More importantly, it's important to understand that the branded tweets aren't random. Charlie takes Levemir and NovoLog, so when he decides to tweet that he just took his insulin, he really just did. We don't believe a pharmaceutical company has tried to do branded tweets before, much less with a spokesperson who takes the insulin. But we're still learning and trying to figure it out. It's been a fun and definitely interesting time.
Kerri: Why doesn't the @racewithinsulin Twitter acct follow or reply to anyone? What kind of regulations must be in place for a Twitter acct of this kind?
Novo: While Charlie is the face of Race with Insulin, it is a corporate account for Novo Nordisk. At this time, we aren't able to follow anyone, as pharmaceutical usage of social media is very regulated and we want to ensure we do it right. This is just the first phase and as we grow and learn, hopefully we will be able to follow people in the future. We are also open to suggestion.
After speaking to you, we took your advice and set up an e-mail address for the page. (Editor's Note: I suggested that the account would seem a bit more accessible if they, at the very least, had some contact information.) You should see an image update in the next week with the new address. But as I know you know, social media moves in real time and we haven't quite caught up to that speed in pharma. We're making baby steps but we're trying to stay in the race.
Kerri: We know you guys are breaking new ground with this Twitter account, so what should we expect as part of your growing pains?
Novo: We're still learning. We want to do a lot, but we also understand that the pharmaceutical industry is the most heavily regulated in this country. We won't be able to do things as easily as say computer or food companies, but you have our commitment that we do plan to try to engage. Stay tuned.
Kerri: How has Novo felt about the blog backlash to @racewithinsulin, and how has Novo moved to protect themselves and Charlie?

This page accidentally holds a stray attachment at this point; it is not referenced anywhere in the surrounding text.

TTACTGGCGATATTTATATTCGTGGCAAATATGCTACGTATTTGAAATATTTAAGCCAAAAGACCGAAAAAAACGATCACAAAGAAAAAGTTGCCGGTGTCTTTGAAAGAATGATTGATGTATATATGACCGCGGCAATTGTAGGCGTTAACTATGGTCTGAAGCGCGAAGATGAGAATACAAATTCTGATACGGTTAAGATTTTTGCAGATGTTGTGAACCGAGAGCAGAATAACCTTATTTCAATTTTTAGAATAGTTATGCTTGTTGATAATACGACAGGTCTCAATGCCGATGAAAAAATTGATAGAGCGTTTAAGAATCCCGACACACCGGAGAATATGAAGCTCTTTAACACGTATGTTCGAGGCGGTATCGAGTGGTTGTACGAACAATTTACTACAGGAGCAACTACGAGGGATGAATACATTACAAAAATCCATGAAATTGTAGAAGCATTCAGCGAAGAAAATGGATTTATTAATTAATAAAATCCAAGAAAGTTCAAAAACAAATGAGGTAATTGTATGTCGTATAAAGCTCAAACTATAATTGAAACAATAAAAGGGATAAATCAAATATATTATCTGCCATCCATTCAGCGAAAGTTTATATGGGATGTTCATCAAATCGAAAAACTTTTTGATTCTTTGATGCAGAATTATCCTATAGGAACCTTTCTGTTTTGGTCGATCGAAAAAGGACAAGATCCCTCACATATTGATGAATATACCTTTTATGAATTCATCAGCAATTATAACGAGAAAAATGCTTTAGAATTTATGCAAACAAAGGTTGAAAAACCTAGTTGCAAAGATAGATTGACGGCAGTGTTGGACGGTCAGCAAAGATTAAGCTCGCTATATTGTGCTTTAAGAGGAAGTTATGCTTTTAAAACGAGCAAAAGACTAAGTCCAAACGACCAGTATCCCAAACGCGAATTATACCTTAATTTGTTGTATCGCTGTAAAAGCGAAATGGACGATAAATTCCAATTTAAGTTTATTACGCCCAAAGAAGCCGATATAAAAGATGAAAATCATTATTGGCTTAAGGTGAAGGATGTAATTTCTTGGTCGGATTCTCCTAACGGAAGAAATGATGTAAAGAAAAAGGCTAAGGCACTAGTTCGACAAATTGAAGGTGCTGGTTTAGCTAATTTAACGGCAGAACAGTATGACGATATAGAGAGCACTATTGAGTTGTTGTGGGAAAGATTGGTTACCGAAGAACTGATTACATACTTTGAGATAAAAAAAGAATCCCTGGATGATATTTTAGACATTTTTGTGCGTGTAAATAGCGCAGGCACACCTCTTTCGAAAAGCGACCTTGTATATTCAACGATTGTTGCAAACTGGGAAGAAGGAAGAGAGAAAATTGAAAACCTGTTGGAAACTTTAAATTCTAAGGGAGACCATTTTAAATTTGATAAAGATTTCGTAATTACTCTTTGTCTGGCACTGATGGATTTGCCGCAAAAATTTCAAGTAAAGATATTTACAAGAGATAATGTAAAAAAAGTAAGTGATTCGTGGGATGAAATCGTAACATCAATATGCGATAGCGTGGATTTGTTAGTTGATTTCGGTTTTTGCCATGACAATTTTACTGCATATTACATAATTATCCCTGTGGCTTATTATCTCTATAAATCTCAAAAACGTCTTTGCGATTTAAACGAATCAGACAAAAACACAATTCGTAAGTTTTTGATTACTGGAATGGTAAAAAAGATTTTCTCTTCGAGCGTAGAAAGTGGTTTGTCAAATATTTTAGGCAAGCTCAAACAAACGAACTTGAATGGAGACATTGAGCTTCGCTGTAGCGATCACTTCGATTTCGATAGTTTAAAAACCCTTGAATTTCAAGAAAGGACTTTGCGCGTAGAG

Novo: If no one talks about what you do, you probably haven't made much of an impact. That said, it would be nice if the talk was all positive and more importantly, true. We encourage people to ask questions and give us an opportunity answer. We're pretty transparent about our challenges and open to discussion about any ideas to make it better. There were some false assumptions gaining traction, but that's also the nature of this business. You can never please everyone, but you can only hope that social media will adopt some of the principals [sic] of traditional journalism and report the facts, before making assumptions. We're working to move quicker to respond but also encouraging anyone to just ask. As for Charlie, he has been great. He's in a profession where he already has a lot of attention on him and is working with us to help make the page a success.
Kerri: What do you want the Twitter community to understand about the aims of @racewithinsulin?
Novo: We are very happy to be working with Charlie and wanted to reach as many people as possible. Twitter was an application that Charlie was already using and we wanted to find a way where he could continue to do so and incorporate our relationship.
It's still new and we're just getting started, but we hope to continue to find new, innovative ways to continue to reach everyone with his powerful message that diabetes does NOT slow him down!
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I'm glad Novo went out on a limb and dove into the social media space, and I'm also glad that they agreed to answer my questions. Thanks, Ambre! What are your thoughts about Pharma in the social networking space? Don't just say "Hey, they're doing it wrong!" If you think it's so wrong, what would make it right?